Philippine Reflections: Taal Volcano’s Majestic View – But Beauty is Skin Deep


On February 2010, I went to the Philippines and I met a lot of people to network and potentially collaborate with to increase giving to the Philippines. I also joined several medical and surgical missions there.  I have tracked down over 21 medical and surgical missions from the US, New Zealand and other countries with over 200 Filipino and non-Filipino doctors and medical professionals joining these various missions in 15 different islands throughout the country.

I also went to Hong Kong and met with over 15 Filipino community leaders of various Filipino hometown associations based in Hong Kong.

I will be writing the next five blog entries regarding my personal reflections, insights and lessons that I’ve learned during that trip.

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Dale Asis standing in front of the majestic view of Taal Volcano

On Jan 28, 2010, my aunt Mely and uncle Manny took me to visit  Taal Volcano, one the world’s deadliest volcanoes to peer down into its majestic view of multiple craters.  The ancient crater look so surreal like a set of Russian dolls, with the volcano encircled within its own little crater lake, itself containing a small island. We were standing on a high ridge above the volcano in Tagaytay, Cavite and I could feel the winds blowing from the South China Sea. They were cool and thoroughly refreshing.  The volcano was truly a wonderful sight to behold!

The volcano is located just 120 miles south of Manila so it was a short drive away. However, I noticed on our drive towards the Tagaytay ridge that the road was increasingly surrounded by upscale homes and condos that would not look out of place in San Diego, CA  or Vail, Colorado. Billboards touting upscale living also lined up the drive towards the volcano.

Several upscale residences lined up the highway towards Taal Volcano

Then my aunt Mely took me to a posh hotel for lunch but as soon as I walk inside the hotel door several touts where handing me brochures of upscale real estate for sale in the area. One of the pamphlets even mentioned: “This low-rise condominium community is inspired by the mountain resorts of Colorado region…” These homes were certainly being marketed for Filipinos in the US and in the diaspora and I looked like a primed target to buy one! I politely declined their sales offers.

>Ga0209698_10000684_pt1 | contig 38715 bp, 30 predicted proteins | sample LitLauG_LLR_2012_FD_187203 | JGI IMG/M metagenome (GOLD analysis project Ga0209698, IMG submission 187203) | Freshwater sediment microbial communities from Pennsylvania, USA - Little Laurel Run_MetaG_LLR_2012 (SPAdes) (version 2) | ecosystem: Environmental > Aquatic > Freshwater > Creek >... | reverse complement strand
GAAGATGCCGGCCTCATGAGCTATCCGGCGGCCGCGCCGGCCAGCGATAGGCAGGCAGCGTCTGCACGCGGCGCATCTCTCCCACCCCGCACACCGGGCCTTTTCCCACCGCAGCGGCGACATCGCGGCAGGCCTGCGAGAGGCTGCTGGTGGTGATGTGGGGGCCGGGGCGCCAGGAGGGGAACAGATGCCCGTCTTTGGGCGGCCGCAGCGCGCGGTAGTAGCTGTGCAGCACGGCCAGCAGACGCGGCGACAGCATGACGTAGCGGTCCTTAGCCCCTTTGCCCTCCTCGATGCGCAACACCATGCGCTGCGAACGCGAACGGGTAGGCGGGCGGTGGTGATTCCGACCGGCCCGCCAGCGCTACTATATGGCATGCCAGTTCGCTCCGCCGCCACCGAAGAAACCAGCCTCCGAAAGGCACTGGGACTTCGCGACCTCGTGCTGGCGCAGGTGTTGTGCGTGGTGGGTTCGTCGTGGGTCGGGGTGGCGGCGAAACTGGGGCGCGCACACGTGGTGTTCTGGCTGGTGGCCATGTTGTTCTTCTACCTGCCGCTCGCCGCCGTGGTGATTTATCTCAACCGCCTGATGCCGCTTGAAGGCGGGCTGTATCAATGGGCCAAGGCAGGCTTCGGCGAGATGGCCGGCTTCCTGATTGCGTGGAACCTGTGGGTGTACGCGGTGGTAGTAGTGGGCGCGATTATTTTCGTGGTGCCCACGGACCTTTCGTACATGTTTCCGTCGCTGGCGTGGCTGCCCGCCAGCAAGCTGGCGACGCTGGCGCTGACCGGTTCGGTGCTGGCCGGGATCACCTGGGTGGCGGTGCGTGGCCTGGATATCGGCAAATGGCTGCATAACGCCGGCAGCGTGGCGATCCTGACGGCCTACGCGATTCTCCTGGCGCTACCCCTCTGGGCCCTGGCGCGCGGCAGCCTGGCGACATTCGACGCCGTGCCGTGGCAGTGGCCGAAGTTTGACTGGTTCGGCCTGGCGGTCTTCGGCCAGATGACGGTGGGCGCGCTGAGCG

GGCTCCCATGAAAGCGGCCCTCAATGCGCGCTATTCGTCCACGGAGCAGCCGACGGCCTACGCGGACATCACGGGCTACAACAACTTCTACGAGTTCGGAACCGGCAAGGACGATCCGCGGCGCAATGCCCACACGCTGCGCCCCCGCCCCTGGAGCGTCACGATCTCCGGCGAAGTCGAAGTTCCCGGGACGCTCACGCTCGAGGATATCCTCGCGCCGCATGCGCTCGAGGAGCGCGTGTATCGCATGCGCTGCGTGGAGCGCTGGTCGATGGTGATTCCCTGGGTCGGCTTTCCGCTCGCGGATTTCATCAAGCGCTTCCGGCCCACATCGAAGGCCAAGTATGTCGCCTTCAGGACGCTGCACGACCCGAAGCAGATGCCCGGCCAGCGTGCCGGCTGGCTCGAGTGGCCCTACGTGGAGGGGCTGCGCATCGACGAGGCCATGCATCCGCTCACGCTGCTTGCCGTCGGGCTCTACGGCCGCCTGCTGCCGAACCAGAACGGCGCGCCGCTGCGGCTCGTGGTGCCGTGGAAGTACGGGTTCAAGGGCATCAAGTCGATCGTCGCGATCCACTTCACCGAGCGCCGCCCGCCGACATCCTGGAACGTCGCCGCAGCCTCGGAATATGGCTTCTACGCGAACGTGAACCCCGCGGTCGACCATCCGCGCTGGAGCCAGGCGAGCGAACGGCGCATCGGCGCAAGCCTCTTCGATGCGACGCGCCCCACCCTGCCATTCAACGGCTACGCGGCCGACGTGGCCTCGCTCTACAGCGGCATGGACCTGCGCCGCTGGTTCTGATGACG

But what’s really striking I could find shantytowns and squatters living right below the posh billboards that were touting luxury lifestyles. It seems that the facade of upscale living is only skin deep and if I scratch just below the surface, I could find poverty stills surrounds me in the Philippines.

Upscale lifestyle billboard along the highway to Taal Volcano

Slum dwellings underneath upscale lifestyle billboard

I’m sure that not everyone could afford the view of the volcano with the upscale surroundings of the posh hotel. So after lunch, I asked my aunt to take me to the public park where everyone else could enjoy the view of the volcano. I was shocked to see the public park in total disrepair!  The  roof of the park’s welcome center was going to be cave in anytime soon with the ceiling patched up all over with plastic tarp.

Lone cashier welcomes guests to Taal Volcano Public Park Center with falling ceiling in the background

I wasn’t expecting the public park to look like the Millennium Park in Chicago where the city of Chicago spent $450 million dollars to built it.  But the public park looked more like a war zone than a park to be enjoyed.  It had one dirt path that led you to the ridge to view the volcano.  The park was devoid of any patch of grass. Hundreds of families with their picnic coolers lined up every inch of the park.

I stood there comparing the two views that I just saw – the view from the posh hotel and the view from the public park.  At the posh hotel, I had a fantastic view with all the amenities but that beauty is skin-deep, only for those who could afford it.  For the poor, they have to settle at this dismal public park with no public facilities whatsoever.

However, despite the dismal conditions of the public park, everyone seems to be enjoying themselves, the families relishing their picnics and exchanging laughter among their friends. I guess this is how most Filipinos cope and survive through the generations despite the tragic division of those could afford and those who are poor.

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About daleasis

President of the Bayanihan Foundation Worldwide
This entry was posted in Philippines, Poverty. Bookmark the permalink.

2 Responses to Philippine Reflections: Taal Volcano’s Majestic View – But Beauty is Skin Deep

  1. Will says:

    A very interesting study in contrasts. I’m looking forward to your next posts about your trip!

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